VANCOUVER — The latest rules for travellers arriving in Canada are ruffling feathers among snowbirds wintering south of the border, while those who stayed home wonder why thousands opted to travel during the pandemic.
Valorie Crooks, Canada research chair in health service geographies, said everyone has had access to the same public health information and snowbirds who flocked south "did what they felt was allowable."
There is no ban on travel and snowbirds don't think of themselves as vacationers, said Crooks, a professor at Simon Fraser University who's done research for years with snowbird communities in Florida and Arizona.
"They're viewing this as part of their life or lifestyle," she said, noting snowbirds relocate for extended periods of time and they're used to factoring health considerations into their decision-making.
Some snowbirds feel late government communication on travel during the pandemic has left them hanging, said Crooks, as stricter requirements come into force in days ahead for anyone arriving in Canada.
Prime Minister Justin Trudeau said this week that anyone arriving in Canada by land must present negative COVID-19 test results starting Monday. Those without the requisite test results could be fined up to $3,000.
Travellers arriving by air have been required to show the results of a molecular (PCR) test no more than three days old since last month.
The Canadian Snowbird Association has decried an added requirement that air travellers take a second test upon arrival and stay in a hotel for around three days while awaiting results, with a potential price tag of $2,000 each.
In a recent letter to the federal transportation minister, president Karen Huestis wrote the cost of the hotel stay poses financial hardship for many and travellers who test negative should be able to quarantine in their homes.
Those arriving in Canada by land won't be required to quarantine in a hotel.
It's unclear when air travellers will start being ushered into hotels near one of the four Canadian airports currently accepting international flights in Vancouver, Calgary, Toronto and Montreal. Hotels had until Wednesday to apply to be among those on a list inbound passengers may choose from.
The prospect of quarantining in a hotel sent some snowbirds flying back to Canada early, while others take their chances or extend their southern stays.
Dr. Morley Rubinoff, 71, said he left his condo in Puerto Vallarta, Mexico, about six weeks early this year to avoid what he called "hotel hell."
The semi-retired dental specialist said he arrived in Mexico on Dec. 31 and planned to stay until mid-March before returning to Toronto.
Rubinoff said he wore a mask "constantly" and had very little contact with anyone while in Mexico, setting him apart from tourists at nearby resorts.
"We're not the same," he said, adding he has permanent residency in Mexico.
Rubinoff said he believes the latest travel rules are mainly aimed at preventing short trips by vacationers over holidays in February and March, while snowbirds should be recognized as a distinct group.
Denise Dumont, a Canadian who lives full time in Fort Lauderdale, Fla., echoed Rubinoff, saying snowbirds "don't act like regular visitors."
"I don't think it is fair to treat them like a simple visitor who will go for an all-inclusive two-week vacation in Mexico," said Dumont, the editor in chief of Le Soleil de la Floride, an online source for francophone news in Florida.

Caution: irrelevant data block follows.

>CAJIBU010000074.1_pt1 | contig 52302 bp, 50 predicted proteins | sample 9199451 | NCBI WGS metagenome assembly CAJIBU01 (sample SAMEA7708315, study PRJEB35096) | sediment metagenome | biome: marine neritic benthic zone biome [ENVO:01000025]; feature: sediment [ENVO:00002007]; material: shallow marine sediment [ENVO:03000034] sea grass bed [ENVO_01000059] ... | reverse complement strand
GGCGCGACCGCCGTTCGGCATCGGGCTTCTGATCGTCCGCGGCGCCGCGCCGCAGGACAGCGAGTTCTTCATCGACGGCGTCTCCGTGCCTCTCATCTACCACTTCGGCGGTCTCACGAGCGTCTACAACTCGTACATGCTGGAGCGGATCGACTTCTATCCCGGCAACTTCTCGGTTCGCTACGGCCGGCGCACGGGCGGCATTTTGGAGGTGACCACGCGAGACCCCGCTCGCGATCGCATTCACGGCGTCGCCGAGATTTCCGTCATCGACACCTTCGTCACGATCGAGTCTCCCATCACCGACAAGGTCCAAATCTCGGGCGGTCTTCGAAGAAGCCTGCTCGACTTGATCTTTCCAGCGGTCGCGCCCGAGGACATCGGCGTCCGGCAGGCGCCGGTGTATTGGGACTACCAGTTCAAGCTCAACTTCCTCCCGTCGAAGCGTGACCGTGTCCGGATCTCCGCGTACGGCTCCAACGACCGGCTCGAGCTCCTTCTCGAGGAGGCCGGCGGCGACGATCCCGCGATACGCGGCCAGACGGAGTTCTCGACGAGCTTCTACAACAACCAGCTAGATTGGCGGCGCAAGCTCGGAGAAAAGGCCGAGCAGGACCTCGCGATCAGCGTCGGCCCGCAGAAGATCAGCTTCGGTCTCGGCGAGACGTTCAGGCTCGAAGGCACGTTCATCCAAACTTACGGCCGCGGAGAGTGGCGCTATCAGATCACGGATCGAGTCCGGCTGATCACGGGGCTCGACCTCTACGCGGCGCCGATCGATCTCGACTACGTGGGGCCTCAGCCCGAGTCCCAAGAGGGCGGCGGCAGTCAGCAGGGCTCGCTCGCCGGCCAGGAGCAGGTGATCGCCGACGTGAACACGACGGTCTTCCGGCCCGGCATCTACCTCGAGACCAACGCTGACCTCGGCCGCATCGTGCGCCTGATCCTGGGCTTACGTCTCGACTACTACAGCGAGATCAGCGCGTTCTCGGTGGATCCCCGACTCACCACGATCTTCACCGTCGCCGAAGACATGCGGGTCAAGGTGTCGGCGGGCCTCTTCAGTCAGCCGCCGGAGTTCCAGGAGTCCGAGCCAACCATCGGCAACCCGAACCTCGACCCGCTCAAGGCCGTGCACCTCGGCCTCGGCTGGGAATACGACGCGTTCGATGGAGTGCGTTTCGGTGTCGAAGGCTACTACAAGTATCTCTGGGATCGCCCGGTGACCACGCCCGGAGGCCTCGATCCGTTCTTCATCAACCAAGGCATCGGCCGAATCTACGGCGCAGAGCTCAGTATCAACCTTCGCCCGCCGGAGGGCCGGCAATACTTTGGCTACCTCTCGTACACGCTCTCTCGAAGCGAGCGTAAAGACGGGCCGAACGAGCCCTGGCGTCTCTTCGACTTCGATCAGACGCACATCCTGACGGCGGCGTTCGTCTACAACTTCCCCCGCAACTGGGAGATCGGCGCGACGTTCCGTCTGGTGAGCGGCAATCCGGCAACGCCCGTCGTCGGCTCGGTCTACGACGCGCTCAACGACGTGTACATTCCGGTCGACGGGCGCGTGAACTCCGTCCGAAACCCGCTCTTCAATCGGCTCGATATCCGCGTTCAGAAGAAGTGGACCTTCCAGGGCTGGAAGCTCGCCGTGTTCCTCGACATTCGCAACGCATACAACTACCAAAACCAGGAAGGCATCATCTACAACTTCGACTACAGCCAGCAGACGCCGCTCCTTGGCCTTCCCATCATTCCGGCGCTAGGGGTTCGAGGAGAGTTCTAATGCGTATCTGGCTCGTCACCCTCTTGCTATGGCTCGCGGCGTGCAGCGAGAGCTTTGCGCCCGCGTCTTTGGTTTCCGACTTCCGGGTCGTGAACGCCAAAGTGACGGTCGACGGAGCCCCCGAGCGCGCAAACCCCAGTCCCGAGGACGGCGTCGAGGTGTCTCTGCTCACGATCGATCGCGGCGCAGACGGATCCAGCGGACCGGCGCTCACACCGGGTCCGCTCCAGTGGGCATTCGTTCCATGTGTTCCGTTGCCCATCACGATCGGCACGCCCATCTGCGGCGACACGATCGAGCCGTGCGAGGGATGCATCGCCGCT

Dumont would like to see an exemption to the hotel stay so that snowbirds returning to Canada with a negative COVID-19 test and proof they've been vaccinated against the illness may go straight home to quarantine.
Toronto-based insurance broker Martin Firestone said he's advised against travelling during the pandemic, but more than a thousand of his snowbird clients are abroad and they're all opposed to the hotel quarantine.
He said about a third of his clients headed south in November and hundreds more were spurred on in January by the accessibility of COVID-19 vaccine in Florida for people age 65 and older, though Firestone is careful not to count his clients among "vaccine tourists," since most own property there.
Some of Firestone's clients are extending their travel insurance in hopes of returning to Canada when travel rules are relaxed, but he noted Canadians may only stay in the United States for 182 days per year before having to file U.S. taxes or potentially putting their Canadian health insurance at risk.
"I'm very wary to tell all clients who are extending, if you went down in November, I have concerns that you're still sitting there in May and June because you're waiting to avoid this three-day hotel thing."
He's also concerned clients who buy travel insurance to cover treatment in case of illness or injury unrelated to COVID-19 could encounter hospitals where resources are stretched to the limit due to the pandemic.
There are many reasons behind snowbirds' decisions to travel to warmer climates each year, including during the pandemic, said Crooks.
"You get a lot of people discussing things like improved arthritis symptoms, even changes to the amount of medication that is required."
Others have planned their retirement finances around "snowbirding" and the pandemic has not changed that budgetary reality, she said.
Crooks said she believes snowbirds are a distinct group needing tailored messaging that addresses specific concerns related to their return to Canada "with all the baggage that entails," including pets, for example.
This report by The Canadian Press was first published Feb. 12, 2021.
This story was produced with the financial assistance of the Facebook and Canadian Press News Fellowship.
Brenna Owen, The Canadian Press